Over 75 percent of all WFP food is purchased in developing countries, with a positive impact on the quality of local markets. The impact on prices are minimal, only indicating negligible distortions to normal market activities. This is revealed in a new study conducted by experts from the Michigan State University.
During 2012, WFP purchased over 1.8 million metric tons (mt) of food from developing countries, adding revenues of more than US$ 800 million to local economies. Around one third of the procured value was purchased in Africa. In order to find out how this local and regional procurement (LRP) actually impacts the local markets, food prices and quality standards, WFP’s Procurement division and P4P contracted a research team at Michigan State University (MSU). Extensive case studies were conducted in Ethiopia, Malawi, Mozambique and Uganda in 2012. The study also included economic analysis of market data research dating back to 2001. The preliminary research findings were presented to WFP and FAO staff on 27 June in Rome.
Limited market distortion
The premise behind this study is that WFP’s local and regional procurement adds to market demand, which in turn, may put upward pressure on local market prices. According to the preliminary findings, a key conclusion from the four African countries is that both the price and welfare effects have been very moderate, with an exception of Uganda where market prices have been slightly higher. Further details related to the unique context of Uganda will be presented in the final report.
COUNTRIES AND COMMODITIES
The validity of the study’s result is limited to the following commodities and countries:
While the validity of the results is limited to specific commodities in the four African countries in this study, WFP is gaining great insights from the findings.
“As part of our preparations to evaluate the P4P pilot, it is crucial for us to understand how WFP’s overall local and regional procurement affects the markets. The findings from this study will help to guide our future engagement in local and regional markets”, said Ken Davies, P4P Global Coordinator.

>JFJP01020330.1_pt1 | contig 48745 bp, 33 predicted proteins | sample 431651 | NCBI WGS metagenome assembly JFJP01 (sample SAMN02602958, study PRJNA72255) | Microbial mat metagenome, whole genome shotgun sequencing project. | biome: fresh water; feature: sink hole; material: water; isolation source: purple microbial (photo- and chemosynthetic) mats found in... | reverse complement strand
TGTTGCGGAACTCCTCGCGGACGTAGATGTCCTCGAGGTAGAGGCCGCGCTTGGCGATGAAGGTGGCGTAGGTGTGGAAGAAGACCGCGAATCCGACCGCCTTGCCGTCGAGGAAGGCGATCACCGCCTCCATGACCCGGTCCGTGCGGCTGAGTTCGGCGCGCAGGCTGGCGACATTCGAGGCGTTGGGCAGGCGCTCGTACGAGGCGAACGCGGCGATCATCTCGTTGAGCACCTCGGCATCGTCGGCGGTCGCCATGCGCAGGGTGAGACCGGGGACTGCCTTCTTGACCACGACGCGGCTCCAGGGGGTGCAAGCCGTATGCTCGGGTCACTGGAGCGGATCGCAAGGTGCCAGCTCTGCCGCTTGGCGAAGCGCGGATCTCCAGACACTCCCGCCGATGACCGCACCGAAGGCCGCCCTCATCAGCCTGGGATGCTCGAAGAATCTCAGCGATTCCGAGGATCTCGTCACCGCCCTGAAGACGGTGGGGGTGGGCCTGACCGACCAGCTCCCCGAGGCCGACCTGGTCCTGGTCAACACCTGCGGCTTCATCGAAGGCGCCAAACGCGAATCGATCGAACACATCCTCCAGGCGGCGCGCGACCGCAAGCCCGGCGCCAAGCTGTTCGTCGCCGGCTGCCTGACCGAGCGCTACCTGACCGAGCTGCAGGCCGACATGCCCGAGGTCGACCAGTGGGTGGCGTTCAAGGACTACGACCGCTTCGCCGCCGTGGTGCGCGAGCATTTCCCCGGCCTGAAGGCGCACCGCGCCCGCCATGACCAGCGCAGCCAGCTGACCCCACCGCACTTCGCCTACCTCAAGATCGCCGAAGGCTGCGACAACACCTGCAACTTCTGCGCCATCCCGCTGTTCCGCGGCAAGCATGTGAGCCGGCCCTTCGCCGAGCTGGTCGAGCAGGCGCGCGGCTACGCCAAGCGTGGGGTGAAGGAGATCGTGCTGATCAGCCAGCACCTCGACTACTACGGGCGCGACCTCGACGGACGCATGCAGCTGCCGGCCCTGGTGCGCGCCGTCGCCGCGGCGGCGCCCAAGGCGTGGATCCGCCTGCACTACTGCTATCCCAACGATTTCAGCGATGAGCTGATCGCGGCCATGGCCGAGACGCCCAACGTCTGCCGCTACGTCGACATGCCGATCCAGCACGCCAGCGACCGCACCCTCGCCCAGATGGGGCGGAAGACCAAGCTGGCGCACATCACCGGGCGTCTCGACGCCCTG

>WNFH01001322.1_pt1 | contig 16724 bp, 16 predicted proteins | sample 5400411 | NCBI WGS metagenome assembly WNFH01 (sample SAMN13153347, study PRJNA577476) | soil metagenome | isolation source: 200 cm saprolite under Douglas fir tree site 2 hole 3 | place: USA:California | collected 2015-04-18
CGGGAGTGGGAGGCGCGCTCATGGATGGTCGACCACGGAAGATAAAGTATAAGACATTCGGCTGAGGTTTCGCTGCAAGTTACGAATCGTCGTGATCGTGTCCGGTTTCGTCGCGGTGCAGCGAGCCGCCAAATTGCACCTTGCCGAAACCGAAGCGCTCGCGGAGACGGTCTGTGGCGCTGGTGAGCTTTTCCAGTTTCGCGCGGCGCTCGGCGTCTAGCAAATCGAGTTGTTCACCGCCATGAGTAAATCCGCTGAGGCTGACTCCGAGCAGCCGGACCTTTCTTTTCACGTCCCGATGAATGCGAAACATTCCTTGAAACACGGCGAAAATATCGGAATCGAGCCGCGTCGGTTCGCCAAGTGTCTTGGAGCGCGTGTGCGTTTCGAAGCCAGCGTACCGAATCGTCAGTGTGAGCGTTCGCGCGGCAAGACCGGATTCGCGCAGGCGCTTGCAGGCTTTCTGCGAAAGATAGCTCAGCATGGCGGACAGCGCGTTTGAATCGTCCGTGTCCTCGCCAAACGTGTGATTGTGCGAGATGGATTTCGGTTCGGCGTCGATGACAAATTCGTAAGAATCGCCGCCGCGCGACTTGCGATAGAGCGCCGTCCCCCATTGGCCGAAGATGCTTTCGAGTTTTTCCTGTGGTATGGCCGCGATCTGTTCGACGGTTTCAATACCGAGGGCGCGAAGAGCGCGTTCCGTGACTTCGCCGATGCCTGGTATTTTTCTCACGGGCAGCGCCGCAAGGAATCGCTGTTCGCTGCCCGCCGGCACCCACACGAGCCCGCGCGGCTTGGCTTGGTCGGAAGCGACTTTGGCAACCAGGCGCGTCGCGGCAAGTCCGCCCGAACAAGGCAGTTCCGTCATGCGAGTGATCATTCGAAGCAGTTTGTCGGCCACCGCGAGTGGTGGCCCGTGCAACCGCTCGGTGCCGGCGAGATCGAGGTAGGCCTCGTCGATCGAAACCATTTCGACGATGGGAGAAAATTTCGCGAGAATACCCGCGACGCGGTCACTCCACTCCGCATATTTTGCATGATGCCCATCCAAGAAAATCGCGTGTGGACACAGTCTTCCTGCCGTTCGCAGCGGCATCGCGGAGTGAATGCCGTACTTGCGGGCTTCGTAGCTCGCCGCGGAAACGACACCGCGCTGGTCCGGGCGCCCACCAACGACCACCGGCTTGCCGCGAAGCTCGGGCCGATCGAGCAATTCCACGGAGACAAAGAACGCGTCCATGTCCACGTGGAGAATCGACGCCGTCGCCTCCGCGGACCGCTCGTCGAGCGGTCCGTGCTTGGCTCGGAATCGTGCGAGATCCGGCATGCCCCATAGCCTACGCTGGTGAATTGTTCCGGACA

One of the positive impacts revealed in the report is improved quality of food products, attributed to WFP’s high procurement standards. It has been noted that many traders have made investments in quality assurance equipment, such as drying and cleaning equipment, in order to meet WFP standards, hence opening up additional export opportunities. One of the traders interviewed by MSU stated that “Practices and products are changing in the food industry due to WFP”.
One example is Malawi, where traders actively compete and have won contracts for specialized nutrition products for WFP operations also outside Malawi. WFP’s local purchase also had a positive impact on the Ethiopian bean market. The Ethiopian high quality beans are being purchased in large quantities through competitive tendering, both locally in Ethiopia and by neighbouring countries.
At the moment, the majority of all vegetable oil procured for WFP food operations originates from Asia. Looking ahead, the report encourages WFP to explore possibilities to enable African traders and food processors to supply vegetable oil for WFP’s African operations. However it was acknowledged that it will be difficult for traders to compete with the established Asian suppliers.
Echoing WFP’s evolving strategic focus, the report emphasized the added value of buying food immediately after the harvest, when the prices are lower. On-going P4P and WFP efforts such as long-term contracts and the Forward Purchasing Facility (FPF) will increase the scope for this.
The report also recommended that WFP improve vendor management and procurement processes in order to promote high standards and transparency in communications regarding tendering requirements, processes and awarding of contracts.
The final report will be released in September. A link will be provided as soon as the study is published.